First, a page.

I cooked a goose for Christmas, and it was delicious, but Jesus (so to speak), it was a lot of work.
The superlative butchers at Golden Gate Meat Company in San Francisco managed to get hold of a few dozen geese from Grimaud Farms--air-chilled (hence no water weight added, as is customary with most other poultry) and never frozen: beautiful birds. Early on the morning after I'd brought home my ten-pounder, I woke up remembering a recent experience with a duck that I had cut up in order to braise the legs, roast the breasts rare, and make a nice stock from the back and other scraps; and I thought, Well, that would be a dandy way to deal with the goose. I also remembered, however, that the anatomy of that duck had been sufficiently different from that of birds I was more familiar with that I had really been digging around and doing some damage to its lovely dark flesh. Moreover, the connective tissue holding the joints together had been extremely hard to slice through. Now I was looking at a critter five times bigger, with pretty much the same anatomy, and tendons probably five times tougher.
And so I'm thinking, Time to call the guys at Golden Gate. Sure enough, they'd be glad to cut it up for me. Therefore, as sheets of rain slashed across the Embarcadero and the Bay at high tide splashed against the piers, I made my way through a gray eight a.m. Sunday to the Ferry Building to find Golden Gate--Closed Sundays? Naw! Who had I been talking to, then? I banged on the steel gate, hollered through it. I could see a guy mopping inside, but he didn't look up. I banged, I hollered. Finally he saw me and disappeared into the back. Soon appeared one of the butchers I recognized--the one, in fact, who had answered the phone. Padlocks click, in I goes, a discussion of the surgery ensues. Ten minutes later, one bag contains drumsticks, thighs, and first joints of wings with a knob of breast meat attached to each; another has the whole breast, un-split; and a third the carcass, wing tips, neck, giblets, heart, and liver--all but the last the makings of my stock. With Christmas Eve dinner not till the next night, I could make stock that day and let the fat rise in the fridge overnight. Also I could do my braise.
I thought I would brown the meat and bones on top of the stove. Not a good idea. First of all it took six frying pans, all six burners. Second, despite my assiduous drying, the fat-spatter was unbelievable. Goose napalm. So, a five-hundred oven. Lotta spattering there too, of course, but at least it was contained. Also in the oven I browned onions (skin on), carrots, and celery; together, for both the braise and the stock. I poured off the rendered fat--yeow--more than three cups.
I gave the stock a two-hour head start so I could use some of it in the braise. I managed to fit the meat into two large cast-iron skillets, then wedged in the now-caramelized vegetables, added some stock, thyme, and bay, discovered that my back-yard parsley was dead, and poured half a bottle of Loire (unoaked) chardonnay into each pan. Up to a simmer, and into a three-hundred oven. Wearing this great little timer around my neck, I could "remember" to check on everything once an hour. Barely bubbling, just right.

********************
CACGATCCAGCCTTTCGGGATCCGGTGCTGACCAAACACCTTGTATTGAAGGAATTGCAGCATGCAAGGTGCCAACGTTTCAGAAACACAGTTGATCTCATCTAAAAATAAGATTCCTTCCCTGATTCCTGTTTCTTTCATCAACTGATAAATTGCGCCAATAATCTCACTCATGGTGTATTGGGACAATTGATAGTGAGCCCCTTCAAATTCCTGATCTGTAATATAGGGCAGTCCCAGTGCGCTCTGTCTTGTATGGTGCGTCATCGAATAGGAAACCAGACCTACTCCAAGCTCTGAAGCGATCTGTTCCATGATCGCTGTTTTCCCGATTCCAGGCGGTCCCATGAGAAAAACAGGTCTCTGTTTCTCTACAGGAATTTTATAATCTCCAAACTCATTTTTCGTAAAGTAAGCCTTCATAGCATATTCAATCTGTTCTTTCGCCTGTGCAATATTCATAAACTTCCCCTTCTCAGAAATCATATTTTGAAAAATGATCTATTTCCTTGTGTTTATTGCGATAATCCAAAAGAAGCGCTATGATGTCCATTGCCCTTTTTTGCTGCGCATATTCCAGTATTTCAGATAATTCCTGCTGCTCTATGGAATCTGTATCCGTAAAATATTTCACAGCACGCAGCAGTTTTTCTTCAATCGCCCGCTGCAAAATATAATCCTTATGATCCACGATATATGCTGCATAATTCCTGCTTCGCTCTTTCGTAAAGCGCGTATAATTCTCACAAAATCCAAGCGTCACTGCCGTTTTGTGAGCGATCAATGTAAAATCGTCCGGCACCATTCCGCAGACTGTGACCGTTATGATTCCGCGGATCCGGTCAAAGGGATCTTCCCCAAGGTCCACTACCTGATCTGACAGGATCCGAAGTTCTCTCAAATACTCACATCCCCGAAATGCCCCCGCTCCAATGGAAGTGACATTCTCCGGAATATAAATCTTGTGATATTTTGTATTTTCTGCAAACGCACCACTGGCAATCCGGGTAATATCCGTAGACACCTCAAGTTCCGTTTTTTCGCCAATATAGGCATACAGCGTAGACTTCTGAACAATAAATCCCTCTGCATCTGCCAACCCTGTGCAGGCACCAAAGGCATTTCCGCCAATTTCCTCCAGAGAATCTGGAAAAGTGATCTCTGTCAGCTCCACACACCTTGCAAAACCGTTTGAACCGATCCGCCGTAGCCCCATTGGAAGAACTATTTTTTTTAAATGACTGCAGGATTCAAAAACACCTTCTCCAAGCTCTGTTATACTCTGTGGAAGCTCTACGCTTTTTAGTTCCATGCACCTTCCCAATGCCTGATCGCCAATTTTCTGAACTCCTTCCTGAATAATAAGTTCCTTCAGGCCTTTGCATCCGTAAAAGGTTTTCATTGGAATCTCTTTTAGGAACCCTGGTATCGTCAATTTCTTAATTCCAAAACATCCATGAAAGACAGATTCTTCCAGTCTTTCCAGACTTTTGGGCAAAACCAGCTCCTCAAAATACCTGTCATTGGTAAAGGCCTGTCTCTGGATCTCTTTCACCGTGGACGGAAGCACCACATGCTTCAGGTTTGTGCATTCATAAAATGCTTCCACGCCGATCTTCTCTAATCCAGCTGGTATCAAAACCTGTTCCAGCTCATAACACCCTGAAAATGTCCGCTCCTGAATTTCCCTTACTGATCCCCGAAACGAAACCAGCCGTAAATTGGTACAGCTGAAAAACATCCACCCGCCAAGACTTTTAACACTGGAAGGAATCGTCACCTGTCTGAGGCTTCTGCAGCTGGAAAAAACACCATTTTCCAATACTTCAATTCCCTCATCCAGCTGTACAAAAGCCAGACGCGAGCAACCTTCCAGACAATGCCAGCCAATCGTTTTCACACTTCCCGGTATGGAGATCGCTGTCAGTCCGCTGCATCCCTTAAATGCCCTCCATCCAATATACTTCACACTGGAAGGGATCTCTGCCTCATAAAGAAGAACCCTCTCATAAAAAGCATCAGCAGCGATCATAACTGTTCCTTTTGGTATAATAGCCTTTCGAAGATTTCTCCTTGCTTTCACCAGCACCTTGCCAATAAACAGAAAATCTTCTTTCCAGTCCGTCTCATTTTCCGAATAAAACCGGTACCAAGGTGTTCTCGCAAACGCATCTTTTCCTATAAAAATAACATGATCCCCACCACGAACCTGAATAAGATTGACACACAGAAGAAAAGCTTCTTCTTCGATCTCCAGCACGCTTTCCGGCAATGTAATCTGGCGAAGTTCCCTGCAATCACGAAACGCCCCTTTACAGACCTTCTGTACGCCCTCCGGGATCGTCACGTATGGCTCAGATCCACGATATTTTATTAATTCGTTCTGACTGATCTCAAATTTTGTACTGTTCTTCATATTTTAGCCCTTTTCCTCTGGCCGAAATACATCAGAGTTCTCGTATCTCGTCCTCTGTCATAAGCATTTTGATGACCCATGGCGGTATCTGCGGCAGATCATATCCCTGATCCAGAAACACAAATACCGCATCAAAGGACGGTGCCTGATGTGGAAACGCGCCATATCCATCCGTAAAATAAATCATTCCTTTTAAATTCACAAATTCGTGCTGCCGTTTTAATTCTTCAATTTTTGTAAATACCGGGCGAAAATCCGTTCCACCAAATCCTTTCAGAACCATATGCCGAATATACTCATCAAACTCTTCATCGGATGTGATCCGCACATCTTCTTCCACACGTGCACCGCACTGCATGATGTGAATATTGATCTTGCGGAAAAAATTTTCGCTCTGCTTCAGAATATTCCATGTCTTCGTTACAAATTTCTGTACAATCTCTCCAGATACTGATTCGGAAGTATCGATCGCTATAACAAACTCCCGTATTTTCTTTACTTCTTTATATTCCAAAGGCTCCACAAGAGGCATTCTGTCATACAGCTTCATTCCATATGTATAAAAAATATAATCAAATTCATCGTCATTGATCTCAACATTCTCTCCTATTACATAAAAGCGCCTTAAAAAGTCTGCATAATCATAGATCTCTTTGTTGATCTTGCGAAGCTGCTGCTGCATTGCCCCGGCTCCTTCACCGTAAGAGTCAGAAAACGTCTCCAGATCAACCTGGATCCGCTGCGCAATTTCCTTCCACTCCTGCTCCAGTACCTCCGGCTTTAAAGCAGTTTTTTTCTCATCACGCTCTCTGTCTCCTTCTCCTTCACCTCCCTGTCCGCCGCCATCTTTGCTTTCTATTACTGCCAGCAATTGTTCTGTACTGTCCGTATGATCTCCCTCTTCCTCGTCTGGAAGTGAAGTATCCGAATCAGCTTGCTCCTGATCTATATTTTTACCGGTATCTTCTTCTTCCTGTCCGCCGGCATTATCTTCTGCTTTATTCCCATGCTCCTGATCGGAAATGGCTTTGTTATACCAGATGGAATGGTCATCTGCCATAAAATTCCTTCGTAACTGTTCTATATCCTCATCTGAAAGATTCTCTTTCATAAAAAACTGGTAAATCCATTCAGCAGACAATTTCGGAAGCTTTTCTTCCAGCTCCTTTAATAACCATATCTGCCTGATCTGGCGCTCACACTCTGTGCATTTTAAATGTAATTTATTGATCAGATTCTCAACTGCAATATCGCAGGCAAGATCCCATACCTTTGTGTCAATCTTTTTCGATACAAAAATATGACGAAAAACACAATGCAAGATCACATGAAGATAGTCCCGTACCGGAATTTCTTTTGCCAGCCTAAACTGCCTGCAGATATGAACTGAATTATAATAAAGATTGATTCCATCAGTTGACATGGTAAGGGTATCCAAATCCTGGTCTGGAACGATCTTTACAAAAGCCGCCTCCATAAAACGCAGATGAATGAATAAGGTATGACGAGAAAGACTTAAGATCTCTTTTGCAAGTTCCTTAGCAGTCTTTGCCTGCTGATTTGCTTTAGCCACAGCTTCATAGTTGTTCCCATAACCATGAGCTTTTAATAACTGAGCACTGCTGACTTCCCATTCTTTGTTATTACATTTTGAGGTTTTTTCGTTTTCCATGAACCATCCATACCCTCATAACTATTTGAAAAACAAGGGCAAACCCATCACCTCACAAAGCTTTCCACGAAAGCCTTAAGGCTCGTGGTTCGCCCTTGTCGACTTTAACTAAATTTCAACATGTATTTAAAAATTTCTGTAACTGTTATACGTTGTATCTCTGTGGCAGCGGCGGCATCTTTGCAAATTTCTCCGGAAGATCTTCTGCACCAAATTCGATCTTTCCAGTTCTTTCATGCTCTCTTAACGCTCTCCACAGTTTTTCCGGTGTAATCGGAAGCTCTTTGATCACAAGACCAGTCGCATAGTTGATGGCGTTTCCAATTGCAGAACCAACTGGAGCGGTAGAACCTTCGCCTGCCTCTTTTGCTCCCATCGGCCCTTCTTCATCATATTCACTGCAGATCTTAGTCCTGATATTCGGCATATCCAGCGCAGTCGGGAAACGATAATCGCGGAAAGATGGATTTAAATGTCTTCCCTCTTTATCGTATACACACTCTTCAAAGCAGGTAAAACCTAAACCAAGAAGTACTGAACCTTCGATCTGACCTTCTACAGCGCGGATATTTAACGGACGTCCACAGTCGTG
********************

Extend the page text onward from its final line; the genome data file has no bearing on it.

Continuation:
After four hours, the goose drumsticks were still so hard I could have cracked somebody's skull with one. After five, they were merely inedibly tough. Good thing this was the day before.
Finally, after six and a half hours and several addings of water, they began to soften, and that was enough for the day. I put the meat in a bowl in the refrigerator and added the braising liquid to the stock pot. By now the carcass was breaking apart, which was good--more gelatin in the stock, more unctuosity in the sauce to come. I fished out all the big stuff and smushed it hard in the strainer to squeeze out whatever juice I could, then strained the rest, again smushing anything smushable to a paste. All the solids could now go to compost and the beautiful, though very greasy, stock to the fridge.
Christmas Eve morning, the fat having nicely congealed, I scraped it off the top of the stock. What lay beneath was a sparkling-clear consommé. Beauty, thy name is stock! It did need to reduce by about half. No problem. That done, I put the goose in a bit of it and put that again in a 300 oven. After an hour and a half or so, the meat was falling off the bone; I took that out and kept it warm.
When the oven reached 450, I roasted the breast to an internal temperature of 145. The skin was tight and crisp, the meat bright blood-red.
I took a quart or so of the stock to reduce further for a sauce. I julienned an orange peel, blanched it, and added that. I just happened to have three kinds of oranges on hand--a regular
navel, a Cara Cara, which has flesh sort of grapefruity-pink, and a
Clementine. I cut out "filets" from the first two and just sectioned
the third because it comes apart so nicely, and set those aside. The juice left over I added to the sauce, followed by a wee tad of butter for viscosity and what the hell. I completely forgot to chop, cook, and add the liver.
After resting it for forty minutes, I carved the breast meat off the bone and sliced it crosswise into thin medallions.
Braised meat went on one end of the platter, rare breast on the other. I chucked the little orange quarter-moons here and there
It was very, very good. But once, I think, will have been enough.
Friday, December 28, 2012
IN WHICH MY GOOSE IS COOKED
Posted by Tom McNamee at 3:11 PM
Labels: Christmas, Golden Gate Meat, goose, Grimaud
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